Submission + - Oracle Permitted To Depose Larry Page (

jfruhlinger writes: "Google-Oracle news coming fast and furious: not long after Google claimed that Sun offered to license Java for substantially less than the damages Oracle is demanding, a California judge has agreed that Oracle can summon Google CEO Larry Page to a legal deposition. Their questioning will be "for a maximum of two hours, excluding breaks, solely on topics relevant to the willfulness of the defendant's alleged patent infringement, and the value of Android to the defendant.""

Submission + - iPhone tracking app (

An anonymous reader writes: Want to know how to track an iPhone? If you’re looking for a way to track an iPhone, there are numerous options available to you. However, before you decide on which iPhone tracking app to purchase, you must first determine your reasons for wanting to know how to track an iPhone. You can go with a ‘FREE’ option that will give you great tracking info, or you can go for a ‘STEALTH’ option which offers tracking, plus a variety of spy features.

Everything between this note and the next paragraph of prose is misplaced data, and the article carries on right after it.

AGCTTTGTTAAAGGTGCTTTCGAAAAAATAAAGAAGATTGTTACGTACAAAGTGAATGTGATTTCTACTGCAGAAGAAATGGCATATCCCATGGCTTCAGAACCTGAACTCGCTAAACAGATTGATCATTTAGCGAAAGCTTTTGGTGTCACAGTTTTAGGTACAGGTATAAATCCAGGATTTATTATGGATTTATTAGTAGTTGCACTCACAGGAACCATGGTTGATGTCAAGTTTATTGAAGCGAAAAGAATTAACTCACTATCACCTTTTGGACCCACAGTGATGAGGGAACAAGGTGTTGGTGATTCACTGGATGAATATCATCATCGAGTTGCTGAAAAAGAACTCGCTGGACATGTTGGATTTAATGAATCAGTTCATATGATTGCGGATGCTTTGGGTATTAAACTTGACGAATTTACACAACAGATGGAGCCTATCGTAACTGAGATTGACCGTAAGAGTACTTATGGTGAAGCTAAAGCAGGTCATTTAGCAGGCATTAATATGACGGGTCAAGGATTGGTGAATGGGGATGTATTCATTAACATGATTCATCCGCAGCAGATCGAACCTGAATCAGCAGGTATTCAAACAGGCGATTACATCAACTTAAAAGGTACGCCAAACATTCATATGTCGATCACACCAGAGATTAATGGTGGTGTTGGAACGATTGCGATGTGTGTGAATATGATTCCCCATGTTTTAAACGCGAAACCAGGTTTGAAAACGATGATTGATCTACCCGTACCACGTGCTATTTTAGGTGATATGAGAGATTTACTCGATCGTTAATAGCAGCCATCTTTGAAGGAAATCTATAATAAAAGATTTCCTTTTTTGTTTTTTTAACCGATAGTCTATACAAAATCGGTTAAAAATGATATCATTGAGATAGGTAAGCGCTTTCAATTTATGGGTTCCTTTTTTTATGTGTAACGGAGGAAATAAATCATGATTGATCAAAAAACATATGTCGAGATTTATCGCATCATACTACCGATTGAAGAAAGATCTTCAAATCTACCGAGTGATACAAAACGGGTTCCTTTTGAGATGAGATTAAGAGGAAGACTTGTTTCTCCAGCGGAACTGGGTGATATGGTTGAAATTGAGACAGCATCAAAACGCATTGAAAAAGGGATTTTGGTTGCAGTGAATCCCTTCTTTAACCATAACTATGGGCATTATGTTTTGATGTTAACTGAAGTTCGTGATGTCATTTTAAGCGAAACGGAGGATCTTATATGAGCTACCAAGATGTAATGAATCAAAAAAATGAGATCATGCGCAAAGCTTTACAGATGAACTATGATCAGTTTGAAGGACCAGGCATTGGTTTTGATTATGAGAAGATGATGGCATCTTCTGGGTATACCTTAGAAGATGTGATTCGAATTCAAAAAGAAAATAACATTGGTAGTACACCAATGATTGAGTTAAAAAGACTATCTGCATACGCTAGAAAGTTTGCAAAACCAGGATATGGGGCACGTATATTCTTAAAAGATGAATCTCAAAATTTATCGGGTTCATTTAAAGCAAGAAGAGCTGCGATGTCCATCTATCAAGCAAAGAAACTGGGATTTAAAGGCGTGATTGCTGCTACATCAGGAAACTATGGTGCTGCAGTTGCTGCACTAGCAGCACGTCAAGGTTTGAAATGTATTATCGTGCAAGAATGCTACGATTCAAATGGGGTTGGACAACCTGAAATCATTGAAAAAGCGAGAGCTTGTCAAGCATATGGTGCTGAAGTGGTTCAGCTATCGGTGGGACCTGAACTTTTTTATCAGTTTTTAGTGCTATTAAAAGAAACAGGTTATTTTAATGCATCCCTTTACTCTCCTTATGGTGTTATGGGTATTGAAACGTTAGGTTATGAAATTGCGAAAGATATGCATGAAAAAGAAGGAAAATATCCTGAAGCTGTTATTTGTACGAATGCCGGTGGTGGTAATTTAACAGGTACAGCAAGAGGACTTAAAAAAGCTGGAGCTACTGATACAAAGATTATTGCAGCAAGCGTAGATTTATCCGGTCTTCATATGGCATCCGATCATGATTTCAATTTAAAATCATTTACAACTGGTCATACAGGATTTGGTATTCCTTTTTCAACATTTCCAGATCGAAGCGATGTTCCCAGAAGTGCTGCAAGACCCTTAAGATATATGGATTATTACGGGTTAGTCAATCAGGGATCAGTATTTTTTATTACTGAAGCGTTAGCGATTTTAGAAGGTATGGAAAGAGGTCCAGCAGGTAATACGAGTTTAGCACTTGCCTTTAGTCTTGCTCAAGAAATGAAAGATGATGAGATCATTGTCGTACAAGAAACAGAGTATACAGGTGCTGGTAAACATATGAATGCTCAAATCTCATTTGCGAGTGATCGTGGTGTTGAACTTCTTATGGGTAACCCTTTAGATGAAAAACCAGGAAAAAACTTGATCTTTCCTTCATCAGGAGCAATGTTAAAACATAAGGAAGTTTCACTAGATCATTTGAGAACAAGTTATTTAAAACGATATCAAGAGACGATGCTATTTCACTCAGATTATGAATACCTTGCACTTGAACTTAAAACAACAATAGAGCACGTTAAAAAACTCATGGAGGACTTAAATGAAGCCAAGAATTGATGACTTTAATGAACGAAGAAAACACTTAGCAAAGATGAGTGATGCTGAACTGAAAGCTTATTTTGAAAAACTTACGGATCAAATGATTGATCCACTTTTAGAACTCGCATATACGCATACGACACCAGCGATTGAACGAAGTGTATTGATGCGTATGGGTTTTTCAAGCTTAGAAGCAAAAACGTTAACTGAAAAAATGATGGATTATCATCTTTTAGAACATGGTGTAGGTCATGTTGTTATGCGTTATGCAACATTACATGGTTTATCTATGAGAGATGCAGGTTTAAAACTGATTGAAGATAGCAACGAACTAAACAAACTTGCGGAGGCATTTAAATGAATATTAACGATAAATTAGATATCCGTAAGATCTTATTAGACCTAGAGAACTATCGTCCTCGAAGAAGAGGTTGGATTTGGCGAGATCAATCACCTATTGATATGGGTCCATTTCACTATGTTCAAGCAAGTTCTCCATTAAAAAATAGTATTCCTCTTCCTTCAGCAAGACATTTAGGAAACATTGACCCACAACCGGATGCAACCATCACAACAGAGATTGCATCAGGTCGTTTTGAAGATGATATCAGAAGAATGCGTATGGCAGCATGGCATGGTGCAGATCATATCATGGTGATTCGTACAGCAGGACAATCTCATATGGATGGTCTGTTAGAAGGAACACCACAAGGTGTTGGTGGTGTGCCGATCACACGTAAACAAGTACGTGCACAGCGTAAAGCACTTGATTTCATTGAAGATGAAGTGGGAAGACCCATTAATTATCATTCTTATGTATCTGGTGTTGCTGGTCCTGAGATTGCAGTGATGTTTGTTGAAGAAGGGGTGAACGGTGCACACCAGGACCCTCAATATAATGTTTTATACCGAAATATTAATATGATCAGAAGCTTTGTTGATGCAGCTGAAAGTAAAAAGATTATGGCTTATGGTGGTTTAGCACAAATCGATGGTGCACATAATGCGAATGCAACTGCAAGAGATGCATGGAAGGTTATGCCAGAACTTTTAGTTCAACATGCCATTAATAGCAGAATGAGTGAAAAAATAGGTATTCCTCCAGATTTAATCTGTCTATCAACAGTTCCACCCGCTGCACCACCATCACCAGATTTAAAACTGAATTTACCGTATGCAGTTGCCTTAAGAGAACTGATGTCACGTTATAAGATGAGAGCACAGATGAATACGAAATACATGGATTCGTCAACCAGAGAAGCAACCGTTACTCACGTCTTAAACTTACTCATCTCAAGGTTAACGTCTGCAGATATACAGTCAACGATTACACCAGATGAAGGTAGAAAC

Submission + - Anon+ Hacked By Irate Turks (

Stoobalou writes: Hacktivism collective Anonymous has suffered a taste of its own medicine, with its recently-formed pro-anonymity social networking service Anon+ falling foul of Turkish hackers.

Submission + - Car automatically stops short of pedestrians (

netbuzz writes: "With collision-avoidance systems becoming more advanced and widely used, Toyota has taken the technology up another level by fashioning what it claims is the first system that can detect not only other vehicles but pedestrians. The demonstration video shows the system working under ideal conditions, but it’s impressive nonetheless."